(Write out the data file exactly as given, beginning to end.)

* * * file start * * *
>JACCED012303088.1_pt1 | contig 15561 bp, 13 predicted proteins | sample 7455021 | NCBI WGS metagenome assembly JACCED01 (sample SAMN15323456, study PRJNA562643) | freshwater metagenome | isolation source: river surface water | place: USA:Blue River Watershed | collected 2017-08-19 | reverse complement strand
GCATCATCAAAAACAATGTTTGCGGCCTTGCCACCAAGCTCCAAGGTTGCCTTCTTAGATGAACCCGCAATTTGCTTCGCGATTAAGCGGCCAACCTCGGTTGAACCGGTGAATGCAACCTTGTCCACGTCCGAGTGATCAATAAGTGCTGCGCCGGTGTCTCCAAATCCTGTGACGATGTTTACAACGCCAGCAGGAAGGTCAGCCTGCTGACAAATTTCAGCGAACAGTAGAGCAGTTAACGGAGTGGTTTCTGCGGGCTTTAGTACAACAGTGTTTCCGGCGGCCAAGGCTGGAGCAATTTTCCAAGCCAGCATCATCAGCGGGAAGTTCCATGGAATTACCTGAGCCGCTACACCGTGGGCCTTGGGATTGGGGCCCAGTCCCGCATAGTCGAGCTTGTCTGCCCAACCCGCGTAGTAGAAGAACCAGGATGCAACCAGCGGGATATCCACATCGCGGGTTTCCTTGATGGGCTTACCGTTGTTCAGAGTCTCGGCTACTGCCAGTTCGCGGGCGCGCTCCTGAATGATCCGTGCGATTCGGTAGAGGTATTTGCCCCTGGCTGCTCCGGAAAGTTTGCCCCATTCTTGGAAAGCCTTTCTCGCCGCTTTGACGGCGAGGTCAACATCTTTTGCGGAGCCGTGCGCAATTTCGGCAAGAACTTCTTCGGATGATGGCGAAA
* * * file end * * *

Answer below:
>JACCED012303088.1_pt1 | contig 15561 bp, 13 predicted proteins | sample 7455021 | NCBI WGS metagenome assembly JACCED01 (sample SAMN15323456, study PRJNA562643) | freshwater metagenome | isolation source: river surface water | place: USA:Blue River Watershed | collected 2017-08-19 | reverse complement strand
GCATCATCAAAAACAATGTTTGCGGCCTTGCCACCAAGCTCCAAGGTTGCCTTCTTAGATGAACCCGCAATTTGCTTCGCGATTAAGCGGCCAACCTCGGTTGAACCGGTGAATGCAACCTTGTCCACGTCCGAGTGATCAATAAGTGCTGCGCCGGTGTCTCCAAATCCTGTGACGATGTTTACAACGCCAGCAGGAAGGTCAGCCTGCTGACAAATTTCAGCGAACAGTAGAGCAGTTAACGGAGTGGTTTCTGCGGGCTTTAGTACAACAGTGTTTCCGGCGGCCAAGGCTGGAGCAATTTTCCAAGCCAGCATCATCAGCGGGAAGTTCCATGGAATTACCTGAGCCGCTACACCGTGGGCCTTGGGATTGGGGCCCAGTCCCGCATAGTCGAGCTTGTCTGCCCAACCCGCGTAGTAGAAGAACCAGGATGCAACCAGCGGGATATCCACATCGCGGGTTTCCTTGATGGGCTTACCGTTGTTCAGAGTCTCGGCTACTGCCAGTTCGCGGGCGCGCTCCTGAATGATCCGTGCGATTCGGTAGAGGTATTTGCCCCTGGCTGCTCCGGAAAGTTTGCCCCATTCTTGGAAAGCCTTTCTCGCCGCTTTGACGGCGAGGTCAACATCTTTTGCGGAGCCGTGCGCAATTTCGGCAAGAACTTCTTCGGATGATGGCGAAA